Lesley Thulin // William Wordsworth’s pronouncement that the child is the “father of the Man” is perhaps the clearest articulation of British Romanticism’s revaluation of childhood (Wordsworth “My Heart Leaps Up” 7). For Wordsworth, childhood holds critical purchase over adulthood, priming the mind’s receptivity to nature as well as the creative faculty. Wordsworth’s autobiographical epic The Prelude, or Growth of a Poet’s Mind (1850) alludes to the poet’s youth as a formative period for his artistic development, tracing the emergence of his poetic sensibility to his early immersion in nature.

While much less cynical in its portrayal of adulthood, The Prelude redoubles William Blake’s earlier emphasis on childhood in Songs of Innocence (1789). Absolving children of Original Sin, one of Blake’s speakers tells an infant, “Sweet babe, in thy face / Holy image I can trace” (Blake 21-22). (Of course, Blake concedes that the same “[s]weet babe” might grow up to sell his own children into indentured servitude, as the first lines of “The Chimney-Sweeper” demonstrate.) While innocence finds its antithesis in Songs of Experience (1794), Blake sidelines childhood’s obverse: old age. Although old age appears more frequently—albeit sporadically—in Wordsworth, it does not seem to have as secure a footing as childhood in early Romantic literature.

As Susannah Ottaway argues in The Decline of Life: Old Age in Eighteenth-Century England (2004), definitions of old age vary across different cultures and historical periods. However, eighteenth-century England partially informs our contemporary understanding of the phenomenon. According to Ottaway, old age in eighteenth-century England assumed functional, cultural, and chronological meanings, which mapped on to physical deterioration, particular behaviors associated with old age, and the onset of the age of sixty, respectively.

Surprisingly, Simone de Beauvoir’s The Coming of Age (1970) elucidates what Ottaway might describe as the modern cultural definition of old age, by pointing to Romantic poetry. Citing Robert Burns’s poem “John Anderson my jo, John” (1790), de Beauvoir reads the elderly speaker as one half of an “ideal old couple in whom carnal passion has died quite away” (de Beauvoir 317). For this couple, de Beauvoir argues, only the infirmities of old age—and, eventually, death—are in sight. She writes, “The pair have climbed the hill of life side by side and once they tasted blissful hours; now with trembling steps but still hand in hand they must go together along the road that leads to the end of the journey” (317).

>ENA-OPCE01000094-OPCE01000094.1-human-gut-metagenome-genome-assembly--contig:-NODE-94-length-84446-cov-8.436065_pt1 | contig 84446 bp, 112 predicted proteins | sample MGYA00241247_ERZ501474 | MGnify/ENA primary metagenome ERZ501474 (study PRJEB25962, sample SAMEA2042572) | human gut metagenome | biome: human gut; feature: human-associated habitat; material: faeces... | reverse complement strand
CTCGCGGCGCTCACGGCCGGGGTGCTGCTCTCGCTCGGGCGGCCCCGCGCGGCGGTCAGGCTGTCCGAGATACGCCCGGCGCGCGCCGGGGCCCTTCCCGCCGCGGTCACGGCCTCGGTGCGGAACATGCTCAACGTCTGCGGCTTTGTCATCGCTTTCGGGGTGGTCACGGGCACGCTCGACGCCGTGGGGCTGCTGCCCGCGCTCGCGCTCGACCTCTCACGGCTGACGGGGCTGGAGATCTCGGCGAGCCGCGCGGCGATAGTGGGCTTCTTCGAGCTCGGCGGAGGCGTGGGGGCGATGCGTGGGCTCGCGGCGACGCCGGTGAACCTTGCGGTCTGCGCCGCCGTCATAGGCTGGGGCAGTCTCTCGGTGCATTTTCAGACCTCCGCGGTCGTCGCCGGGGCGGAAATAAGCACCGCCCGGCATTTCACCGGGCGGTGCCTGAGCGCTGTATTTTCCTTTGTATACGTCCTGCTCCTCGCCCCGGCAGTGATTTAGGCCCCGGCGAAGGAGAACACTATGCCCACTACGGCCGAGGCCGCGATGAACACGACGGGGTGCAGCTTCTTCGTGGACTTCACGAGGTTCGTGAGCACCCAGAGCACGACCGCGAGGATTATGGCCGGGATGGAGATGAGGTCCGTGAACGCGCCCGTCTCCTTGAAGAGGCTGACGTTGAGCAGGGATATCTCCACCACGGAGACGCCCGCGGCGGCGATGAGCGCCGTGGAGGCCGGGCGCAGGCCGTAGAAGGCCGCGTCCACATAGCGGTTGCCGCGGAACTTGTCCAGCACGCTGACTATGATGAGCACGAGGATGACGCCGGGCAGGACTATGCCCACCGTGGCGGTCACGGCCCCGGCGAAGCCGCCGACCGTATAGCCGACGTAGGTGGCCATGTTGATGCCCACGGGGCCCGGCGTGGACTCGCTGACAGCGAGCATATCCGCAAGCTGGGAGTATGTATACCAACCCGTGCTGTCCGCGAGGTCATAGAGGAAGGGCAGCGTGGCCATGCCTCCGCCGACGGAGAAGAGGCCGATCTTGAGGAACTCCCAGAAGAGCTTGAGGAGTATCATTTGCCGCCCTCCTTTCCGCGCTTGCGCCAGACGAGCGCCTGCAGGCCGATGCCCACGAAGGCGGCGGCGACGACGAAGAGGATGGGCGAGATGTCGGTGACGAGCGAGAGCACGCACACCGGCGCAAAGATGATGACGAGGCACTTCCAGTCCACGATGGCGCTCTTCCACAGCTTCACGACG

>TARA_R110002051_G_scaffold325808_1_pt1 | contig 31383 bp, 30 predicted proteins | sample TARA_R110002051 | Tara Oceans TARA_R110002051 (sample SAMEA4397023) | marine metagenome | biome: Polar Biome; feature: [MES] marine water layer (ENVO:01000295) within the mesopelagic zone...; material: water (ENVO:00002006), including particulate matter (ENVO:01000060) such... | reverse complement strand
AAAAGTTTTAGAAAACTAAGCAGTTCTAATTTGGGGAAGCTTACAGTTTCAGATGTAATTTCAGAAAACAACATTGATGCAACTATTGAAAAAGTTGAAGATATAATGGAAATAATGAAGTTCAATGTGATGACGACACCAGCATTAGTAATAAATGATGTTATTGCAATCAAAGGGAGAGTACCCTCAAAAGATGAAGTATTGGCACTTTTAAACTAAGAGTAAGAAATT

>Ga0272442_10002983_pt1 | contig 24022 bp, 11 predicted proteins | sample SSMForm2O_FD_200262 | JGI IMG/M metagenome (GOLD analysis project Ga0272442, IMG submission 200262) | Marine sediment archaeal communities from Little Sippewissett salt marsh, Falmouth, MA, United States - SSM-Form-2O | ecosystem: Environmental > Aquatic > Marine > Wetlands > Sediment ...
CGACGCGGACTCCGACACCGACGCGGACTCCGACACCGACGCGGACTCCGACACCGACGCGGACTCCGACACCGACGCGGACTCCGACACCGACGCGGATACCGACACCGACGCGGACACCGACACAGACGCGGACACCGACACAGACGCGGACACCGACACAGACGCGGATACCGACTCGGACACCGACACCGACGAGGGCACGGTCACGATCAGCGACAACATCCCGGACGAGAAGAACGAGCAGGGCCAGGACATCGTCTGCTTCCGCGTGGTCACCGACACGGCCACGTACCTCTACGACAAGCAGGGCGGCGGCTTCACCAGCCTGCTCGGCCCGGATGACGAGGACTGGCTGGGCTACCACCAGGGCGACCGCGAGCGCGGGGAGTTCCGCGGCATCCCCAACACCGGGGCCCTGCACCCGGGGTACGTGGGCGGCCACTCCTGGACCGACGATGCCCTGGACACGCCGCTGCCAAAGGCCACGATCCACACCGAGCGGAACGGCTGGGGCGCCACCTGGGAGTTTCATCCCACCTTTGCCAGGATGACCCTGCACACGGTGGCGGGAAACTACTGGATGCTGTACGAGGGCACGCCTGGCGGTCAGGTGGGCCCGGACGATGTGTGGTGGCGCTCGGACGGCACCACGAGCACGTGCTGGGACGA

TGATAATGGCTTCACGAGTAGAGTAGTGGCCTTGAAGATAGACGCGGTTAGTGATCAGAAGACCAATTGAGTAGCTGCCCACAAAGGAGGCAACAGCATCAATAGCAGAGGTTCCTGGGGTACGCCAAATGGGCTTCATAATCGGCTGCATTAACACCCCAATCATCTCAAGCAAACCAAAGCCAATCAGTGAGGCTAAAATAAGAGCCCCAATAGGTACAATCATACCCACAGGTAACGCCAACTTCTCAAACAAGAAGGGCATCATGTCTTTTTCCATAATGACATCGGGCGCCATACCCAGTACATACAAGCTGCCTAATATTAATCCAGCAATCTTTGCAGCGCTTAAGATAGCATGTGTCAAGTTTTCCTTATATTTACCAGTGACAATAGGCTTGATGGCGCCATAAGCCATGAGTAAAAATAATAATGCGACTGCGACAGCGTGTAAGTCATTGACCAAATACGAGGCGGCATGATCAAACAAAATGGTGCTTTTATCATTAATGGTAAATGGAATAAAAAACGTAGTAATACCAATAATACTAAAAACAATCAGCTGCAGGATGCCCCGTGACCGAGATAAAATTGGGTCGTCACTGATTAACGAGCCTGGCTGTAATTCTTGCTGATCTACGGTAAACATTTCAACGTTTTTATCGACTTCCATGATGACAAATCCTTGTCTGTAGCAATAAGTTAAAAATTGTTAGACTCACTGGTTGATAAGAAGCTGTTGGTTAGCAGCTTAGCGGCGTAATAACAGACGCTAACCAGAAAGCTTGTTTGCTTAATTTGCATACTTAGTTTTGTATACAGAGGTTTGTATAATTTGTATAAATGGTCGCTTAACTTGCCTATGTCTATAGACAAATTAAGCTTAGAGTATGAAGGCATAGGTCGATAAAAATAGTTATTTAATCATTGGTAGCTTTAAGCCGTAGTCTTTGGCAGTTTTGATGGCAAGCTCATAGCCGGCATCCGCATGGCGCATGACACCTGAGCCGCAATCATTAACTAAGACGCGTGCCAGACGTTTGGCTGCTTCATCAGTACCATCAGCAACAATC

Although Wordsworth neither averts his gaze from this endpoint nor treats it as a monolith, several of his poems contradict Burns’s vision. In “The Old Cumberland Beggar” (1800), for example, the titular subject “travels on, a solitary Man, / His age has no companion” (Wordsworth “The Old Cumberland Beggar” 44-5). Despite the beggar’s “helpless” appearance, Wordsworth restores his dignity, cautioning a proud statesman against deeming the beggar “useless” (25, 67). Instead, Wordsworth compares the aged beggar to “a record which together binds / Past deeds and offices of charity” (81-2).

For all of its celebration of childhood, what sort of ontological claim, then, does Romantic literature make of old age? Unlike Wordsworth’s elders, Coleridge’s ancient mariner—perhaps the period’s best-known elder—stops short of death. Condemned to retell the story of how he slew the albatross, the mariner must perform penance through the act of narration. Despite Coleridge’s refusal of the “real world” in favor of the supernatural, and his desire for the imagination to exceed empiricism, the ancient mariner plays a role similar to that of Wordsworth’s Cumberland beggar: both act as autonomous records, or texts. Without tipping the scale in favor of the material or the ideal—one of Romanticism’s age-old tensions—old age in Romantic literature seems to reaffirm the elder as the child’s spectral double.

Works Cited

Blake, William. “Songs of Innocence and of Experience.” The Complete Poetry & Prose of William Blake. Ed. David V. Erdman. New York: Anchor Books, 1982. Print.

de Beauvoir, Simone. The Coming of Age. Trans. Patrick O’Brian. New York & London: W. W. Norton & Company. Print.

Wordsworth, William. “My heart leaps up when I behold.” William Wordsworth: The Major Works. Oxford: Oxford UP, 2011. 246. Print.

—. “The Old Cumberland Beggar.” William Wordsworth: The Major Works. Oxford: Oxford UP, 2011. 49-54. Print.

Photo courtesy of William Blake Archive.

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